Of course we're changing the genre!

Okay, give me a chance to work this out. The comment feature is down, and I've very little time to get this posted.
Critics do shape literature. It seems pretty simple and affirmative to me, but in the comments on chouinard's "Changing the genre" assertion in an earlier post, both Jonathan and Jeff VanderMeer jumped in to say that it's the writers and not the critics and reviewers that shape the day to day face of the genre. Sorry, I'm not buying. Brass tacks: The readers are the numero-uno-ain't-gettin-around-it-800-pound-gorilla behind change in this and every other literature in the free world. The readers either buy or don't buy the books. The readers are the focal point of the genre, and the readers are just who the publishers look at when they decide whether or not to buy a script, promising and beautifully written or not. The readers are the income, and therefore the readers are a professional writer's employer. That means that the readers dictate the content of the shelves and the roster of the publishers. And the readers need someone to give them advice on what's out there and what they should invest time and money on. And, if we do this right, through execution and promotion, we'll have a big chunk of the readers coming here to see what's good and what's not, and therefore what they'll plunk down their ducats for and what they'll let rot in the bargain bins.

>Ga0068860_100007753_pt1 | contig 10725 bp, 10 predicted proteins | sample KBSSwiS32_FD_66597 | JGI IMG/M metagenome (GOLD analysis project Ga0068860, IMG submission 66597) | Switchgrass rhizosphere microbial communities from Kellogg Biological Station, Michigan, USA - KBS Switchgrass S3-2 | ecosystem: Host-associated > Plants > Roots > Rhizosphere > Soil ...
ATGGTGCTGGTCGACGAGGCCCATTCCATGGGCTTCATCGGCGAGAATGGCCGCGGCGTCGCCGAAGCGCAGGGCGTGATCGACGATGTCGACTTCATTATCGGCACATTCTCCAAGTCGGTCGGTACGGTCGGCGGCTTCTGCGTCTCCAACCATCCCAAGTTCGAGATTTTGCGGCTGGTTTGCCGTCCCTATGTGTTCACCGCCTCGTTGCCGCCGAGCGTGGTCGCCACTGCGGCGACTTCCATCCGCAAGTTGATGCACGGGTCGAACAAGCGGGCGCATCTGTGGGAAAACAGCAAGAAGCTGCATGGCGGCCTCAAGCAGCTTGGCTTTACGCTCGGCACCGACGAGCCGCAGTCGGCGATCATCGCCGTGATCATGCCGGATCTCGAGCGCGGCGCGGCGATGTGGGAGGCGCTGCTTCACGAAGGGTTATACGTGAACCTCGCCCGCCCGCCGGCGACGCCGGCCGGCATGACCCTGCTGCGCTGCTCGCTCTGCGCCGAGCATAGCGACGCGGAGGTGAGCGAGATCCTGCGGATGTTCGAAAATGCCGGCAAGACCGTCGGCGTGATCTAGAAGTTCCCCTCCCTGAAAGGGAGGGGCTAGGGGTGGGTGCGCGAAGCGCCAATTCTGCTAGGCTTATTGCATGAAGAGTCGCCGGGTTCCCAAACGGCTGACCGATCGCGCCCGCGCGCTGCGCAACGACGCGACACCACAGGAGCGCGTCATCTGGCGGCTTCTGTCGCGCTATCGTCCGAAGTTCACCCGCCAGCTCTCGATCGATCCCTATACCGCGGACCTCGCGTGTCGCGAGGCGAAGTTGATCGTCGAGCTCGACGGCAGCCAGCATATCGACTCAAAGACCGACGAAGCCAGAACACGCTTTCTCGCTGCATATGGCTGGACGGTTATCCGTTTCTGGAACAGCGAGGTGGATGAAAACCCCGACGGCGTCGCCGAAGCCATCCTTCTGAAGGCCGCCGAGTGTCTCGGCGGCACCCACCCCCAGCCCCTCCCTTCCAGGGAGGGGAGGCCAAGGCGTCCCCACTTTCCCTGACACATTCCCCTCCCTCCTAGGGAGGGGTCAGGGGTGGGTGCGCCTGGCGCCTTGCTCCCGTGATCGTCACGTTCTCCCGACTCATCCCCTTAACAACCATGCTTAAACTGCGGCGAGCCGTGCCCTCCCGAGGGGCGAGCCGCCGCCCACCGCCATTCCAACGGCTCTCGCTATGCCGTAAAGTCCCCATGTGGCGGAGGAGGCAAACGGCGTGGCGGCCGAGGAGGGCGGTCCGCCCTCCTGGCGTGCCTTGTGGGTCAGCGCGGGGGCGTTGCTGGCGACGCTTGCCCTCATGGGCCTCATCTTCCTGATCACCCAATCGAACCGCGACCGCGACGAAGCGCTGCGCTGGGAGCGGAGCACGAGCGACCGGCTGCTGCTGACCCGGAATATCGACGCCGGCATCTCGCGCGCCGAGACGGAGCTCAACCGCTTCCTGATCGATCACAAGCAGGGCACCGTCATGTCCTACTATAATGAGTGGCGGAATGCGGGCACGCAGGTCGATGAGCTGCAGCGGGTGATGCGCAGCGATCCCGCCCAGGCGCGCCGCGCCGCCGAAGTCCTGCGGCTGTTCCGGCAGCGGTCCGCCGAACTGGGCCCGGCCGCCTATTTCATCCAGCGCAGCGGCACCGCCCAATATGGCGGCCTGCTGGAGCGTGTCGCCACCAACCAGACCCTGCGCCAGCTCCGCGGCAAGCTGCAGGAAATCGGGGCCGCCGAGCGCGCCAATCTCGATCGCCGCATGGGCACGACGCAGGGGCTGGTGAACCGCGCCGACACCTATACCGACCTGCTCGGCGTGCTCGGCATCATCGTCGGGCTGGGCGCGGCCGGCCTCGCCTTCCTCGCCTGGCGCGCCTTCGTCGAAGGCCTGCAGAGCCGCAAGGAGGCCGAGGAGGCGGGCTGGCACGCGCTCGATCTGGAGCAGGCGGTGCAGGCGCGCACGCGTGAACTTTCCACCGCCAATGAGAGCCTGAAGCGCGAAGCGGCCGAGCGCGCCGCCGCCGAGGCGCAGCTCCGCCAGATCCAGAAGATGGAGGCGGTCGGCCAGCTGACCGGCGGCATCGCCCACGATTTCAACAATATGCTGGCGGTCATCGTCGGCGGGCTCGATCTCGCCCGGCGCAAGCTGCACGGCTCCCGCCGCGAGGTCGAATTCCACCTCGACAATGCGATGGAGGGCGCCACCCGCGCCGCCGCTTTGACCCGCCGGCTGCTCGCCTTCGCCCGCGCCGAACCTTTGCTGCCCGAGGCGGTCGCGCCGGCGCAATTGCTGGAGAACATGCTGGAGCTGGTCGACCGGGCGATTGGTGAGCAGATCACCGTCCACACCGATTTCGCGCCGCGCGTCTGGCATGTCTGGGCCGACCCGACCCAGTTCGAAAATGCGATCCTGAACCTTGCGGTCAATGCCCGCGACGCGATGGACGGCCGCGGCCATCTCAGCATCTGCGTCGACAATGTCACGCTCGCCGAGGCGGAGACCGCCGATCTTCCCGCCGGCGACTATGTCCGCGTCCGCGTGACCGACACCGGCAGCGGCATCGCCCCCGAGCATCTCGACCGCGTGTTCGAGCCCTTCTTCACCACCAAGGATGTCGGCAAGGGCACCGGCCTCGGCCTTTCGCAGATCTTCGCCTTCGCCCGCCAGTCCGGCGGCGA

If we can get a significant percentage of readers to listen to and trust us, then you're damn tootin' we'll be changing the genre! Instead of picking up the next dead forest courtesy of Robert Jordan, they'll be clamoring for City of Saints and Madmen or Caine Black Knife. Kage Baker will quit her day job and turn that house in Pismo Beach into a palace. Terry Goodkind will be washing windows inside of five years! You don't think that's change? You don't think we can do it? It is and we can. We're gonna.
Stay tuned.
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